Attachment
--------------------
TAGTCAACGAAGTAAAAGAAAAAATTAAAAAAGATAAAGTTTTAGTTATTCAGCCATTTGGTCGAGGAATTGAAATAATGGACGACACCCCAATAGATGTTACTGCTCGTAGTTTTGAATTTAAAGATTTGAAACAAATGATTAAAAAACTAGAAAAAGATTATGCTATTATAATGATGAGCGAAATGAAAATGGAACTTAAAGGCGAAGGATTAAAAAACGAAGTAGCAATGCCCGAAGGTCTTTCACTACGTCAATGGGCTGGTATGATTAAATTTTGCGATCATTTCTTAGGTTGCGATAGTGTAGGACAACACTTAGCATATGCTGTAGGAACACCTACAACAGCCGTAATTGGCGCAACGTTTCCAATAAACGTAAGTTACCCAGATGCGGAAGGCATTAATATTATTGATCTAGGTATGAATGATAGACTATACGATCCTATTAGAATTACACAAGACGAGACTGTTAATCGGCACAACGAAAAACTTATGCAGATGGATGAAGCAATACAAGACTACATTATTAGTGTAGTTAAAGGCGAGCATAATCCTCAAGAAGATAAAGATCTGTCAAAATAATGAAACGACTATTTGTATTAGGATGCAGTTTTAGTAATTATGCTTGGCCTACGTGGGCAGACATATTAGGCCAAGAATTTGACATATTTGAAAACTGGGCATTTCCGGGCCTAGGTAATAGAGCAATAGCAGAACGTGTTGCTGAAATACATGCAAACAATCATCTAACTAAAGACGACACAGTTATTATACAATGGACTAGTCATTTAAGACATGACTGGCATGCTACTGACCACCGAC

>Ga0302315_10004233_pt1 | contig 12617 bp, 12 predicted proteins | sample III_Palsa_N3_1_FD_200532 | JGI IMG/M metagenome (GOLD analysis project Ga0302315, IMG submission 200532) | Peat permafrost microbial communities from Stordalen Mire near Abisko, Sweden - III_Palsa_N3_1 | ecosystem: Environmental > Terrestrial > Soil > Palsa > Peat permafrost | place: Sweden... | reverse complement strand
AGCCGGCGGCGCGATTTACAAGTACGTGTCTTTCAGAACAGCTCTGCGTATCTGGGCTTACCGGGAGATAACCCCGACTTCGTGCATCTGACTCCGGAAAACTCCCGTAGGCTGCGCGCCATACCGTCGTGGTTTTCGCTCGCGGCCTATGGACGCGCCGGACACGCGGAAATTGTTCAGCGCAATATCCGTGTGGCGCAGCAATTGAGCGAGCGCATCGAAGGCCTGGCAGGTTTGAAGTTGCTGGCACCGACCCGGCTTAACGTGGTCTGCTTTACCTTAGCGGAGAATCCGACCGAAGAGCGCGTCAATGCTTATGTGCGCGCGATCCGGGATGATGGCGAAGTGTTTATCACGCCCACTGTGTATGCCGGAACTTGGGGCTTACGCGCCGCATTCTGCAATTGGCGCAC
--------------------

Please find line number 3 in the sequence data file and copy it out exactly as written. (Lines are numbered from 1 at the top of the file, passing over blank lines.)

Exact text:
AGCCGGCGGCGCGATTTACAAGTACGTGTCTTTCAGAACAGCTCTGCGTATCTGGGCTTACCGGGAGATAACCCCGACTTCGTGCATCTGACTCCGGAAAACTCCCGTAGGCTGCGCGCCATACCGTCGTGGTTTTCGCTCGCGGCCTATGGACGCGCCGGACACGCGGAAATTGTTCAGCGCAATATCCGTGTGGCGCAGCAATTGAGCGAGCGCATCGAAGGCCTGGCAGGTTTGAAGTTGCTGGCACCGACCCGGCTTAACGTGGTCTGCTTTACCTTAGCGGAGAATCCGACCGAAGAGCGCGTCAATGCTTATGTGCGCGCGATCCGGGATGATGGCGAAGTGTTTATCACGCCCACTGTGTATGCCGGAACTTGGGGCTTACGCGCCGCATTCTGCAATTGGCGCAC